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Are We The Last Living Souls?

28 December 2012

Grab your guns. Load up on nonperishable food. Water. Gasoline. Armor-plate the shit out of that parking shuttle. The zombie invasion has come, and you’re going to be…

Well, food, most likely. Don’t take it too hard — I’ll probably be the same. If the zombie hordes are anything like what we see on TV and in the movies, then we’re all fucked. Even the survivalists living in fortified bunkers in Montana are done for, it’ll just take a little longer.


Fortunately, the zombie apocalypse isn’t real. Moreso, if the method of transmission depicted in popular fiction (bites and scratches) is true, then it wouldn’t get far even if it was real. The few zombies that made it out of the intensive care unit would be gunned down pretty much immediately by hospital security, and if there was an outbreak situation (somehow) that the medical community didn’t contain, the military would damn sure shut it down quick. See, they have helicopters and miniguns. And bombs.

So why is it that we all have friends who openly wish for the zombie outbreak to start? Why is it that these people think they’d be the ones to survive in that situation? Most of the people I know who are stoked for the zom-pocalypse are… well, let’s just say their cardio and strength training could use some work before the zombies start coming. Most of them couldn’t outrun a Romero zombie. And yet, they’re convinced they’ll turn into a badass zombie hunter the second the outbreak happens.

I get being a fan of something. What I don’t get is wishing for an apocalyptic scenario — be it the zombies or a more generalized, Mad-Max type scenario. There’s something in people that wants the social contract to collapse, that wants to be able to shoot others in the face with no legal or moral consequences. I get that, too — that’s why zombie fiction is popular. That’s why The Walking Dead is worth watching.

But it’s rare that I see fans of other fiction desperately wanting that fictional world to be real. I don’t see Star Trek fans posting to Facebook on what will happen when they go to live on the Enterprise. I don’t see Call of Duty fans tweeting about how cool it would be to go to war with breakaway Communist forces.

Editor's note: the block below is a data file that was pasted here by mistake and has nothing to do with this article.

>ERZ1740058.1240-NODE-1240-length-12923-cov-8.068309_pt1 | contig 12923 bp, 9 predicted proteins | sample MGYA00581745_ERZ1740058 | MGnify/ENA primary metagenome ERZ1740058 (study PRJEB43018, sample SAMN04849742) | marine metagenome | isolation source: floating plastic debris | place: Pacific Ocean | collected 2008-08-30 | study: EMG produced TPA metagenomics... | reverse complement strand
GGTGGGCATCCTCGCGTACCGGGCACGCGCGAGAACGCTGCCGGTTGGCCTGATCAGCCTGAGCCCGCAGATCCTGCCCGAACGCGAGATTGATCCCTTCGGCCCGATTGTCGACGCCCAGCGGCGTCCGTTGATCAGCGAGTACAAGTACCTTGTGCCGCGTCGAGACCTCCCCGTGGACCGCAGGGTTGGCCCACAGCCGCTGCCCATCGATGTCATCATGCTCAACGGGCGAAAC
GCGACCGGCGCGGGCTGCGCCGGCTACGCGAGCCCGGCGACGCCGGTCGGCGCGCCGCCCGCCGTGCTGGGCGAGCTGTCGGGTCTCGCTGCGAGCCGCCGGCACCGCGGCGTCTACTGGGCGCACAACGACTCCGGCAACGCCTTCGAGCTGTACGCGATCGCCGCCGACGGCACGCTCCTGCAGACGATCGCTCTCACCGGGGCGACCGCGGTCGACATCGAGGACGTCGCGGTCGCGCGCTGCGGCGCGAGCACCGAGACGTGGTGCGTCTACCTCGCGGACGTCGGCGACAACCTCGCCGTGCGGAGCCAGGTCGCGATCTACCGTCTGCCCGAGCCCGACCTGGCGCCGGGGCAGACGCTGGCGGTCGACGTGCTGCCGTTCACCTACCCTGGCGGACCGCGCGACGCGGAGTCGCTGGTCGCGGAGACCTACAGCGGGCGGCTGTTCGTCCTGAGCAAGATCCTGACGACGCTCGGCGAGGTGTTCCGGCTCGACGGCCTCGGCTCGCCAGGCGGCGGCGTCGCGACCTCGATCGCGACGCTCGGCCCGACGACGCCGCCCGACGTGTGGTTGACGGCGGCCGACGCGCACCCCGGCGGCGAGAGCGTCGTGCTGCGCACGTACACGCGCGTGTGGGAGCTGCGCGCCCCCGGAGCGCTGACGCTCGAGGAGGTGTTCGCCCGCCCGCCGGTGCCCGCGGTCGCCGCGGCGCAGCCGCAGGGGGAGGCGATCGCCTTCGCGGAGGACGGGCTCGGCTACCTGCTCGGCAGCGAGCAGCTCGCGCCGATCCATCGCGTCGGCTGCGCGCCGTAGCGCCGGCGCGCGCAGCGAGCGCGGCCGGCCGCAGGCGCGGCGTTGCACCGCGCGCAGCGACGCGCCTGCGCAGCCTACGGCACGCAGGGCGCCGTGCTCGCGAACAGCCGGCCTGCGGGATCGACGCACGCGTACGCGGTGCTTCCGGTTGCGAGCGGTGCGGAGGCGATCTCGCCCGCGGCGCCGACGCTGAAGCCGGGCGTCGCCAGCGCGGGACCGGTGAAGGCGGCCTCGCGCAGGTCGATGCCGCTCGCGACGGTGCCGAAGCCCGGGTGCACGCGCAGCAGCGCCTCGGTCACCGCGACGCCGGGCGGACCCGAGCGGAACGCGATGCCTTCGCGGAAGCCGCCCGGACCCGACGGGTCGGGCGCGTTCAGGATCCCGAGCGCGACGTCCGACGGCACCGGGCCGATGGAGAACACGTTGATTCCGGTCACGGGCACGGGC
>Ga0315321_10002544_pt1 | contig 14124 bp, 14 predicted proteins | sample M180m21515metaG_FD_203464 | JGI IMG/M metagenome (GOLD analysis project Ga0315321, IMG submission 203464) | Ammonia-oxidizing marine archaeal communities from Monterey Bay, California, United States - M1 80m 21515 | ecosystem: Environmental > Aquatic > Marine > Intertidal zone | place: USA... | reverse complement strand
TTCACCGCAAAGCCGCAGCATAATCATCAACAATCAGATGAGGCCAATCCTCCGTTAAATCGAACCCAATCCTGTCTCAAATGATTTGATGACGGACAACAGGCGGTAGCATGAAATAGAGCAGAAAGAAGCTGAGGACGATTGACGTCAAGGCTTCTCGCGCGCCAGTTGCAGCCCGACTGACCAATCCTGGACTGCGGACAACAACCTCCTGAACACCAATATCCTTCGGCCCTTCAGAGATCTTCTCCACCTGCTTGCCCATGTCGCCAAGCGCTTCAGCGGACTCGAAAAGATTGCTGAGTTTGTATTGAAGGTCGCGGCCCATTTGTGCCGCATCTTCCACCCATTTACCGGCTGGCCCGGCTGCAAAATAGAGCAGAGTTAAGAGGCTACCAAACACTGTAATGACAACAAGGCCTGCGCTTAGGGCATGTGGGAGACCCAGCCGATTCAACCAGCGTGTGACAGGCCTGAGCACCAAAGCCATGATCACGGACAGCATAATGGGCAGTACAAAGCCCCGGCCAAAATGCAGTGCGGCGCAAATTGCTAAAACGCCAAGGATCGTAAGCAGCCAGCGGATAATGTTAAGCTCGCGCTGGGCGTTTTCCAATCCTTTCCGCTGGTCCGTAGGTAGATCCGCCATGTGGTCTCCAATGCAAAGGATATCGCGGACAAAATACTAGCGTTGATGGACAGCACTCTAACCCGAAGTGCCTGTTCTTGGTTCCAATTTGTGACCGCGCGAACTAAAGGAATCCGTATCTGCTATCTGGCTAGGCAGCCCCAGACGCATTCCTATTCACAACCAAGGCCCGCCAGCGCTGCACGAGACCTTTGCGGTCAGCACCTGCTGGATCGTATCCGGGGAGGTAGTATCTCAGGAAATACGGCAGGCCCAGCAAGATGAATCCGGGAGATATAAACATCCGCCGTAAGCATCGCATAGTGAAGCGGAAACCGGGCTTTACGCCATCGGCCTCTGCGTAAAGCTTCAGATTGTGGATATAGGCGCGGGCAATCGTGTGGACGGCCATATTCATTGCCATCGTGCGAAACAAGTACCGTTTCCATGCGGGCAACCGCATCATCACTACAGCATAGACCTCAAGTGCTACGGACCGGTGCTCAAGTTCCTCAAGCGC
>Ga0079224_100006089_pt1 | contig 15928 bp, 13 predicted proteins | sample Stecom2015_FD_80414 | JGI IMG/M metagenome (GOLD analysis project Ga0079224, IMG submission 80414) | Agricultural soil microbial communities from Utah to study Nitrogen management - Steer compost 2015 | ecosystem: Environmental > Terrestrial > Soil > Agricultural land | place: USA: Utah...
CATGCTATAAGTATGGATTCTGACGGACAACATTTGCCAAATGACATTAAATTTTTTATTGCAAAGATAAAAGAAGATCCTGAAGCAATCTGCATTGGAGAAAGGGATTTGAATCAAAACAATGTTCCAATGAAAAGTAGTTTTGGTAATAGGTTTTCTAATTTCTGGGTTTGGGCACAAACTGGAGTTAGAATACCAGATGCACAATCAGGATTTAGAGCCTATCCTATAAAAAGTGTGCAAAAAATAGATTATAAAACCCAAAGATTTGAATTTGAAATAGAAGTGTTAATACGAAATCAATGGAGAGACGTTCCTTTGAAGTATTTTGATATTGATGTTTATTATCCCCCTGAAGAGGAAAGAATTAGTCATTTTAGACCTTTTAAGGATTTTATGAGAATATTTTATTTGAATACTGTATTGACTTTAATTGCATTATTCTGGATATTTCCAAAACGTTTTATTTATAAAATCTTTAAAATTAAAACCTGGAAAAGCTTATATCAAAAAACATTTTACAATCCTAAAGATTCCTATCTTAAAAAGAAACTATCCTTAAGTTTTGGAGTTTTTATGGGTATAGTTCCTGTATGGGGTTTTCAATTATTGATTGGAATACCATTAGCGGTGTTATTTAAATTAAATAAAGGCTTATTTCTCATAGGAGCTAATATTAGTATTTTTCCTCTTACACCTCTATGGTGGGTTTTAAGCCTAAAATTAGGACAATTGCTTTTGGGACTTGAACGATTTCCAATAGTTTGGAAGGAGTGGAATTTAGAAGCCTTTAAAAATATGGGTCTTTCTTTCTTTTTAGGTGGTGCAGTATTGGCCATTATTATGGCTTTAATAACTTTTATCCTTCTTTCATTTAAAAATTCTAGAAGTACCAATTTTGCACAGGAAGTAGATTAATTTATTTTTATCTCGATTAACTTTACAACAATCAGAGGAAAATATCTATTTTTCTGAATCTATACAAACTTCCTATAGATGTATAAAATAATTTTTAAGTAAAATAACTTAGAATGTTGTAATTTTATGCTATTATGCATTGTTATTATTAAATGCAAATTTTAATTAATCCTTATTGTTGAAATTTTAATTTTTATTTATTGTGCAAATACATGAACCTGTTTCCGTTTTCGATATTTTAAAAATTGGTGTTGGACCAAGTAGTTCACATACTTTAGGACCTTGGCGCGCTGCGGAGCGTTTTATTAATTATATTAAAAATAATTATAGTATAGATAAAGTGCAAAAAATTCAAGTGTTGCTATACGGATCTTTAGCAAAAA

So that’s my question for you this Friday, folks — what is it about the zombie phenomenon that makes people want it to happen for real?

6 Comments leave one →
  1. 28 December 2012 0717

    I don’t know why people would want zombies to be real (I like my brains right where they are, thanks–rather fond of them, really), but I was standing in line at Chipotle yesterday watching a bunch of guys juggle burritos and their pants, which were belted well below their hips, and I had this thought: in order to increase my odds of survival during a zombie apocalypse, I need only surround myself with teenaged-to-early-20-something men. Because they won’t be able to run properly, you see. Then I was torn between amusement at the mental images that scenario presented and dawning horror that I am, indeed, getting old. And then it was my turn to order my burrito. 🙂

    • 28 December 2012 1049

      Hipster men won’t be able to run fast either — their skinny jeans have atrophied their legs.

      Though at least the Chipotle guys might be able to distract the zombies momentarily by chucking burritos at them.

  2. 28 December 2012 0720